By the way, we used rather conventional statistical analysis of our (non) results. There wasn’t anything from Marx or Genesis.

  11. But I did read it, stephenpruis. Later in the comments of the first thread I discuss its contents.

  12. Mark Germano

    Dr. K, are you implying that AIG doesn’t want to teach both sides? I’m shocked. Shocked!

    Now that I think about it, it would be an incredible PR move if the DI were to hire an “evolutionist” as a sort of ombudsmen. They could really play the censorship card, then.

    Don’t know who would take the job, though.

  13. Mark Germano proposes the DI hire an ‘evolutionist’ ombudsman, but

    Don’t know who would take the job, though.

    I nominate our Diogenes.

    Alternative proposal: in lieu of ‘debates’ with ‘evolutionists’, which only give creationists a semblance of legitimacy which they have not earned, how about a creationist-only TV talent show, American ID-hole?

    Each week, a selection of specimens from Creationism’s ‘Big Tent’–e.g., Hammite YEC’s, Luskiny OEC’s, Dembski IDiots, and various writers of ‘Creationist Wisdom’ letters to the editor–audition before a panel of legitimate scientists with their various ‘proofs’ that Darwinism is doomed and the future belongs to oogity-boogity. The ones with the most entertaining nonsense go through to the next round, &c &c…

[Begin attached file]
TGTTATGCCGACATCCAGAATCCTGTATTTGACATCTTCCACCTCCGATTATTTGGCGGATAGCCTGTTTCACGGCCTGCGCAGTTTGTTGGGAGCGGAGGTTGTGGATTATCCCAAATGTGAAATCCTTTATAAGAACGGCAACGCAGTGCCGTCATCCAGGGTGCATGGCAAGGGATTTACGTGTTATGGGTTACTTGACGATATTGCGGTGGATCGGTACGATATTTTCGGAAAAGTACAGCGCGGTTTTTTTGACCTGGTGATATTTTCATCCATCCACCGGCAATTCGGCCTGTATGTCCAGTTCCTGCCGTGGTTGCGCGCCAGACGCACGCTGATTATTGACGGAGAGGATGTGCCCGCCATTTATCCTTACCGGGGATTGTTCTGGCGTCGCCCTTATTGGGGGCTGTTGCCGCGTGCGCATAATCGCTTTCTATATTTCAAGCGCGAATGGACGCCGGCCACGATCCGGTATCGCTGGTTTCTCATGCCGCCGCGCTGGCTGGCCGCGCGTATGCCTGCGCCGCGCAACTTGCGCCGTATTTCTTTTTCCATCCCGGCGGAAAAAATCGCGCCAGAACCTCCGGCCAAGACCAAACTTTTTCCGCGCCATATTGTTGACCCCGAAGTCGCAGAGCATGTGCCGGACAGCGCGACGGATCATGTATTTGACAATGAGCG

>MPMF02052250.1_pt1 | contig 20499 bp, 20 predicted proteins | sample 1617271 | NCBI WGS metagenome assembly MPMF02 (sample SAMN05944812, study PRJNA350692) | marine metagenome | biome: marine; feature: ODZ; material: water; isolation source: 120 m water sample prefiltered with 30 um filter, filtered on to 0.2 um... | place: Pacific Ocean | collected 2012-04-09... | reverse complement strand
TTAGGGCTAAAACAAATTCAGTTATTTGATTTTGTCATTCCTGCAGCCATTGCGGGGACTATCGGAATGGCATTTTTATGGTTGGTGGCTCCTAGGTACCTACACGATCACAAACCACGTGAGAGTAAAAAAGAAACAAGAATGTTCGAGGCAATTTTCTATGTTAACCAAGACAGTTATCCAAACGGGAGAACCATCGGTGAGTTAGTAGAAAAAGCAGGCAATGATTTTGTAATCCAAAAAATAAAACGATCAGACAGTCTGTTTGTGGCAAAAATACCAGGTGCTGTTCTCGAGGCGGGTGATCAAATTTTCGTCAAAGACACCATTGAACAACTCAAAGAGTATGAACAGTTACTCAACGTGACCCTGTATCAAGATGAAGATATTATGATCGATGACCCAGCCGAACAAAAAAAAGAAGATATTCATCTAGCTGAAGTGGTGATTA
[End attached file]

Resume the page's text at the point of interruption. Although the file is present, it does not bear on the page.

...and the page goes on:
14. A couple of things worth keeping in mind pictorially represented:

    Check out Jack Ohman on GoComics!

    Check out Joel Pett on GoComics!

  15. Richard Olson

    I posted the comics, but neglected to fill out the little identity boxes.

  16. Mark Joseph

    @Erik John Bertel

    When the top 85 wealthiest people in the world have more wealth than 3.5 billion people that’s a real problem.

    I think you’re forgetting that for a capitalist, that’s not a bug, it’s a feature.

  17. Mark Joseph

    @Richard Olson
    Yes, those two cartoons were excellent!

  18. Richard Olson

    The Guardian link I provide in a post above details the funding for the study in question and gives in-depth information about models used, history of similar projects, and a great deal more. The author wrote one of the first news accounts following the release of the study at the beginning of the week, and the piece I link to is a rebuttal of criticisms of his initial account. An excerpt:

    ‘ What about the HANDY model itself? Is it too simplistic? Kloor’s modelling expert turns out to be an obscure student in Mathematical Ecology specializing in the modelling of Plankton, who pooh-poohs the study as over-simplistic as it has only four equations. But this simply misses the point.